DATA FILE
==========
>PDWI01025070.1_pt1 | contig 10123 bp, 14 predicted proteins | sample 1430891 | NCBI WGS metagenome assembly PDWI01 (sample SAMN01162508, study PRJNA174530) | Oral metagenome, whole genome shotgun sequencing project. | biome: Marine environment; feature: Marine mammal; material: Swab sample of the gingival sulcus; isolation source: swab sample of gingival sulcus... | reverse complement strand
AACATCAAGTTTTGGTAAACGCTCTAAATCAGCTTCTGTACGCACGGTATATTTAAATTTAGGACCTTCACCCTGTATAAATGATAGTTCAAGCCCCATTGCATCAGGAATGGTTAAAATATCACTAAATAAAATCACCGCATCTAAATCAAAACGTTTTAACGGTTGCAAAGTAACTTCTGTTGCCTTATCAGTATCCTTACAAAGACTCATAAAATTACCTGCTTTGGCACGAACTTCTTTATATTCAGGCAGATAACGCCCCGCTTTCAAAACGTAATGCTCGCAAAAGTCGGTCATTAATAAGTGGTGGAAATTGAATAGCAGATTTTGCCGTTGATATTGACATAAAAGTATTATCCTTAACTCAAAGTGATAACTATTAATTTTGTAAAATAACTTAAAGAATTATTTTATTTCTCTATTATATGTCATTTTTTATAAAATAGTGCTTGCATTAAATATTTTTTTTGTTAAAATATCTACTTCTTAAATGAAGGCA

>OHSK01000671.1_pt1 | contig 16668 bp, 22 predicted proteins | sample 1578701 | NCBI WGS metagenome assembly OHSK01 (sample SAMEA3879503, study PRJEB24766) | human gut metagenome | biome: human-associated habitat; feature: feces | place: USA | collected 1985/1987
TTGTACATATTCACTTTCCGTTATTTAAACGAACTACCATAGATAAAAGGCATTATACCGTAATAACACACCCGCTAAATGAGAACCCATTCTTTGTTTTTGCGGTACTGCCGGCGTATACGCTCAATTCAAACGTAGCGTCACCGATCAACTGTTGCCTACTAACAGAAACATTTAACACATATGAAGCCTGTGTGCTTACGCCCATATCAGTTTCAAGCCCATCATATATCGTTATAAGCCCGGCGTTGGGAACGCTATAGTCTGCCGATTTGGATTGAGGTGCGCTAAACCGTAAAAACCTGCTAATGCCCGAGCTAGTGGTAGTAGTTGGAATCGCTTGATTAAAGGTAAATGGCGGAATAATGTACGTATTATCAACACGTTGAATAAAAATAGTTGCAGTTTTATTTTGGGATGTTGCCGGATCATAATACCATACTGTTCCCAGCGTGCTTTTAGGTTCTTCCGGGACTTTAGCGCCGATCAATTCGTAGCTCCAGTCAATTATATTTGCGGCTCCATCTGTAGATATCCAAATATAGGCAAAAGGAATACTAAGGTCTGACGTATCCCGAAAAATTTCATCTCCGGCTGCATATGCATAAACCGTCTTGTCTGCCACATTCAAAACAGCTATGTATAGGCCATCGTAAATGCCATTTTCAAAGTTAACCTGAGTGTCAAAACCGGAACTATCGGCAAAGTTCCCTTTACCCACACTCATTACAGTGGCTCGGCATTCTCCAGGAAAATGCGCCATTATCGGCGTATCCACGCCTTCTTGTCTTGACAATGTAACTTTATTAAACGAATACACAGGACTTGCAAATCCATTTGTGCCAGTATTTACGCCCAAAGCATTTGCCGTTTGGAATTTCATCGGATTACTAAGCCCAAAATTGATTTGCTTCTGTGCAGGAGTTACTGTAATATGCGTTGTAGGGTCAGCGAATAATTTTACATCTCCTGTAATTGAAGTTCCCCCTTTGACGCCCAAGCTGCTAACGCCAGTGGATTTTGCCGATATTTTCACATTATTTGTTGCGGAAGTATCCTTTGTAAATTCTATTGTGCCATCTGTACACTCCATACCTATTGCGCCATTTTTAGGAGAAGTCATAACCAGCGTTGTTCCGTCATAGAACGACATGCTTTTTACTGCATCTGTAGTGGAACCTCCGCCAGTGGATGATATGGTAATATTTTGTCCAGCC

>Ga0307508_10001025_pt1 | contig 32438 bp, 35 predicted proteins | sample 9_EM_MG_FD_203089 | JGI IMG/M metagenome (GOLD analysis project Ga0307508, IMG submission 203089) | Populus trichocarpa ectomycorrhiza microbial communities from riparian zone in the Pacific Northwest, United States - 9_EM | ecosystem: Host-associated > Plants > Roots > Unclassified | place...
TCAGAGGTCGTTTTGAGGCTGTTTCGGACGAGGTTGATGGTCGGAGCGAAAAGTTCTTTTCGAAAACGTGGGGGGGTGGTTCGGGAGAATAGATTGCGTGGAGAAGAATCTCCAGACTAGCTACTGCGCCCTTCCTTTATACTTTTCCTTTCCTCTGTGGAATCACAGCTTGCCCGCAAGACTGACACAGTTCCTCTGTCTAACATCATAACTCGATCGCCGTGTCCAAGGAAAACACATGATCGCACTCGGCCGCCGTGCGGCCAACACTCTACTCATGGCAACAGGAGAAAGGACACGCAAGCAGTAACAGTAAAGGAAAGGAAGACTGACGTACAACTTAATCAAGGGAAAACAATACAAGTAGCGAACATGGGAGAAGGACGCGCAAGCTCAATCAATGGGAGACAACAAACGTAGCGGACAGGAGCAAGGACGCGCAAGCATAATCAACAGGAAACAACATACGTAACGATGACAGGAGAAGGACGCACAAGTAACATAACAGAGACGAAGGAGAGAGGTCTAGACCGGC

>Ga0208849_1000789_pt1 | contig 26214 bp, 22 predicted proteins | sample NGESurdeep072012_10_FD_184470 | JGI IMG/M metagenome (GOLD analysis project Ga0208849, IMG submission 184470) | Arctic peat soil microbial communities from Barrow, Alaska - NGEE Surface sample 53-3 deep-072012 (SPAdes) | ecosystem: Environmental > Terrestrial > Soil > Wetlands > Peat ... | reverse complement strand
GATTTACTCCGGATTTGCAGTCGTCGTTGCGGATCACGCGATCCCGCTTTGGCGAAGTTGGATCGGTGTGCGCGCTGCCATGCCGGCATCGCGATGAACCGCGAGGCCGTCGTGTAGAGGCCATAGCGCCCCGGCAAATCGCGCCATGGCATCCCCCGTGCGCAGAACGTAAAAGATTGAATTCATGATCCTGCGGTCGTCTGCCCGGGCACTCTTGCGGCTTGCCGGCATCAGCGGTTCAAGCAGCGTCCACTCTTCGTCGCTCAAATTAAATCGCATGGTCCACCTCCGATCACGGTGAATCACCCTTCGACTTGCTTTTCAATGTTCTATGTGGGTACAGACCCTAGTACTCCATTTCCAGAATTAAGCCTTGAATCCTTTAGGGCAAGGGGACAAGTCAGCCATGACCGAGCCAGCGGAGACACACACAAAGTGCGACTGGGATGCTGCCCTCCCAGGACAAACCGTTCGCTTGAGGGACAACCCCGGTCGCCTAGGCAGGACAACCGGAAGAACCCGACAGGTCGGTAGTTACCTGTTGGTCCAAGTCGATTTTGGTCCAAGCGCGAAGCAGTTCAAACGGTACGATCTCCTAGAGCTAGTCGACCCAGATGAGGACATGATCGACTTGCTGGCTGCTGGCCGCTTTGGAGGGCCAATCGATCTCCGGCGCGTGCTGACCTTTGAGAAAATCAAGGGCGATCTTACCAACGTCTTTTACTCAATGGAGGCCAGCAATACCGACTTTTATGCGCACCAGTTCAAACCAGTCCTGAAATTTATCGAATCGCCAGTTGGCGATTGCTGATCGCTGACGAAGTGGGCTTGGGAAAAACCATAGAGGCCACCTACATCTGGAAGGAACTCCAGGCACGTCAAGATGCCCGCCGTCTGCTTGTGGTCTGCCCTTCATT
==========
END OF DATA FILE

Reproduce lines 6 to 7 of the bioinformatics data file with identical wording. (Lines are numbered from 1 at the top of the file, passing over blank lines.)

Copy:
TCAGAGGTCGTTTTGAGGCTGTTTCGGACGAGGTTGATGGTCGGAGCGAAAAGTTCTTTTCGAAAACGTGGGGGGGTGGTTCGGGAGAATAGATTGCGTGGAGAAGAATCTCCAGACTAGCTACTGCGCCCTTCCTTTATACTTTTCCTTTCCTCTGTGGAATCACAGCTTGCCCGCAAGACTGACACAGTTCCTCTGTCTAACATCATAACTCGATCGCCGTGTCCAAGGAAAACACATGATCGCACTCGGCCGCCGTGCGGCCAACACTCTACTCATGGCAACAGGAGAAAGGACACGCAAGCAGTAACAGTAAAGGAAAGGAAGACTGACGTACAACTTAATCAAGGGAAAACAATACAAGTAGCGAACATGGGAGAAGGACGCGCAAGCTCAATCAATGGGAGACAACAAACGTAGCGGACAGGAGCAAGGACGCGCAAGCATAATCAACAGGAAACAACATACGTAACGATGACAGGAGAAGGACGCACAAGTAACATAACAGAGACGAAGGAGAGAGGTCTAGACCGGC

>Ga0208849_1000789_pt1 | contig 26214 bp, 22 predicted proteins | sample NGESurdeep072012_10_FD_184470 | JGI IMG/M metagenome (GOLD analysis project Ga0208849, IMG submission 184470) | Arctic peat soil microbial communities from Barrow, Alaska - NGEE Surface sample 53-3 deep-072012 (SPAdes) | ecosystem: Environmental > Terrestrial > Soil > Wetlands > Peat ... | reverse complement strand